Outdoor Sculpture for Higher Education

Washington’s universities and colleges had nationally regarded outdoor sculpture collections that had been building over the last few decades. The commission recognized the ongoing importance of large-scale sculpture and continued to develop those collections in the late twentieth century and into the twenty-first. Works by Beverly Pepper and Alice Aycock had been commissioned in the 1980s for Western Washington University’s outdoor sculpture collection. Now, other works were being added: Manus (1994), a 15-foot "hand-like tree" bronze sculpture by Polish artist Magdalena Abakanowicz (1930-2017) and WWU alumnus David Ireland's (1930-2009) Bigger Big Chair (2007), described by the artist as "micro-architecture." Tom Otterness's (b. 1952) Feats of Strength (1999), featured cast-bronze whimsical figures lifting rocks, adding a playful element to a truly diverse group of works. By the turn of the century, Western Washington University’s outdoor sculpture collection was considered one of the top 10 university sculpture collections in the country. After the turn of the century, the sculpture collection at Western has continued to grow. Notable acquisitions by internationally recognized artists include Cause and Effect (2012) by Do Ho Suh, Split Stone (Northwest) (2019) by Sarah Sze, and A Moth of Peace (2018) by Fred Wilson.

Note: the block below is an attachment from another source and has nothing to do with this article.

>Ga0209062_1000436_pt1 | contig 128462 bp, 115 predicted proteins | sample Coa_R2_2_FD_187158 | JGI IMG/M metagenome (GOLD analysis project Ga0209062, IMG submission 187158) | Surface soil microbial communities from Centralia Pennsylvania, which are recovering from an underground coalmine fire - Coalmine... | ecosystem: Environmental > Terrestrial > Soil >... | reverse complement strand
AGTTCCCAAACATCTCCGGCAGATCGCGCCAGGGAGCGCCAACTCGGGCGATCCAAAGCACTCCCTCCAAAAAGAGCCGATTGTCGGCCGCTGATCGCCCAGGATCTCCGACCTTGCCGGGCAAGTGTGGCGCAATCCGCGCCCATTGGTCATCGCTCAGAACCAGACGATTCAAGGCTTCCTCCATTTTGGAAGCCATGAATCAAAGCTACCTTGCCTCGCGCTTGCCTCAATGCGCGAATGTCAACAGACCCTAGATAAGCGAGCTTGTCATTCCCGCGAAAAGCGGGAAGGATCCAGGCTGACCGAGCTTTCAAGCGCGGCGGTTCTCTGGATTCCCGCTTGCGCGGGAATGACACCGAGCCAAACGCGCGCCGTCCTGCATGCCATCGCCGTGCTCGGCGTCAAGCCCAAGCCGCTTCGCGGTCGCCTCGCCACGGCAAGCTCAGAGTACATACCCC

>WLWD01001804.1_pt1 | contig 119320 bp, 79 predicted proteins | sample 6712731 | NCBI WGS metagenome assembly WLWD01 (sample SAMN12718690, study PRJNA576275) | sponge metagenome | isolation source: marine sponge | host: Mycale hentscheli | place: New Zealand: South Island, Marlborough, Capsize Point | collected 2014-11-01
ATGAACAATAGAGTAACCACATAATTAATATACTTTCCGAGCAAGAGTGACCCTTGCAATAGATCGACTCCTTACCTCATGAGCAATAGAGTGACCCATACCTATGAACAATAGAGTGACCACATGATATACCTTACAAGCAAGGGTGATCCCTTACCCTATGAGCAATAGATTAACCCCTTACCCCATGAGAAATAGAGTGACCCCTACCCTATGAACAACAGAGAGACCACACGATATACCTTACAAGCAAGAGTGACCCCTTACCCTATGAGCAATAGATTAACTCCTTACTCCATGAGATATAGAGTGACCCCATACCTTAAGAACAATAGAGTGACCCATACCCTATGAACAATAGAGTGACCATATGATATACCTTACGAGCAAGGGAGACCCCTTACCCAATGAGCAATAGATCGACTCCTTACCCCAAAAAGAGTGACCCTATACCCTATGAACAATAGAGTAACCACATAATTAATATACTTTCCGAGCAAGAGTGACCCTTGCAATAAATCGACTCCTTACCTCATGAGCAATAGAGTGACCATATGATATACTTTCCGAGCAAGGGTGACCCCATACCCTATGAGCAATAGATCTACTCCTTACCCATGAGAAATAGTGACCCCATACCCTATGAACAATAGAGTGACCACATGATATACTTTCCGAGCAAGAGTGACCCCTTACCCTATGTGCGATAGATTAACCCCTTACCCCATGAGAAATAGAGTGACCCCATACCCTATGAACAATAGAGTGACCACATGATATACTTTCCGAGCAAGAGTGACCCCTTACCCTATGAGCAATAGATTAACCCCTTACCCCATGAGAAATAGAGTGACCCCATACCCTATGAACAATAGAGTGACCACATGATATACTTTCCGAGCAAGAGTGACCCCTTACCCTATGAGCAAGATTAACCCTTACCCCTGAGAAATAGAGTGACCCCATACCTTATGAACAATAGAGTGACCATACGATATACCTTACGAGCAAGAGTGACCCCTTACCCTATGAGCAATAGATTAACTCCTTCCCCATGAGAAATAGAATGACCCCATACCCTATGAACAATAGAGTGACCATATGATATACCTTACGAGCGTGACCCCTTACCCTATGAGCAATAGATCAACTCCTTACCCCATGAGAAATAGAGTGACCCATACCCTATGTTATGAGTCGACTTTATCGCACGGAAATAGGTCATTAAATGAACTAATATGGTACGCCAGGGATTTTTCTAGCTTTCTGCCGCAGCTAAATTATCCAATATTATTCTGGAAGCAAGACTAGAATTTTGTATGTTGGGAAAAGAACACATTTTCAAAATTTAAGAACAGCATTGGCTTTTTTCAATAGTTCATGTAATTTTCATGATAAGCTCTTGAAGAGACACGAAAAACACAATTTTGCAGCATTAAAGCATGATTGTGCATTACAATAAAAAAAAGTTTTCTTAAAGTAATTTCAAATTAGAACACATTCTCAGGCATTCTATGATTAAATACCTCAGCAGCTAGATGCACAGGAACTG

Works sited at the University of Washington campuses also grew in number: Department of Forensic Morphology Annex (2004) by Cris Bruch (b. 1957); Reflect (2003) by Jun Kaneko (born 1942); K-Cut (1978, re-sited 2000) by Robert Maki; Martin Puryear's (b. 1941) Everything that Rises (1996); and Brian Tolle's (b. 1964) Stronghold (2005), all for the Seattle campus; and Terminus (2002) by Brian Goldbloom (b. 1950) for UW Tacoma. Robert Irwin's (1928-2023) 9 Spaces 9 Trees, originally created in 1983 for the City of Seattle's Public Safety Building, was re-conceived by the artist for the UW Seattle campus in 2003 after plans for a re-design of the Public Safety Building site required the artwork's permanent removal. Functional large-scale works were also added: Untitled (Medicinal Herb Garden Bus Stop) (1992) by husband-and-wife team, Suzanne Hellmuth (b. 1947) and Jock Reynolds (b. 1947) for the Seattle campus suggested greenhouses and integrated into the surrounding gardens and landscape near the campus’s Medicinal Herb Garden. Pam Beyette (b. 1945) created a two-part installation entitled Tree and Wetland Shelter – bus shelters, Tree Shelter and Wetland Fence (both 2002), created to enhance the waiting experience for bus riders at the UW Bothell campus.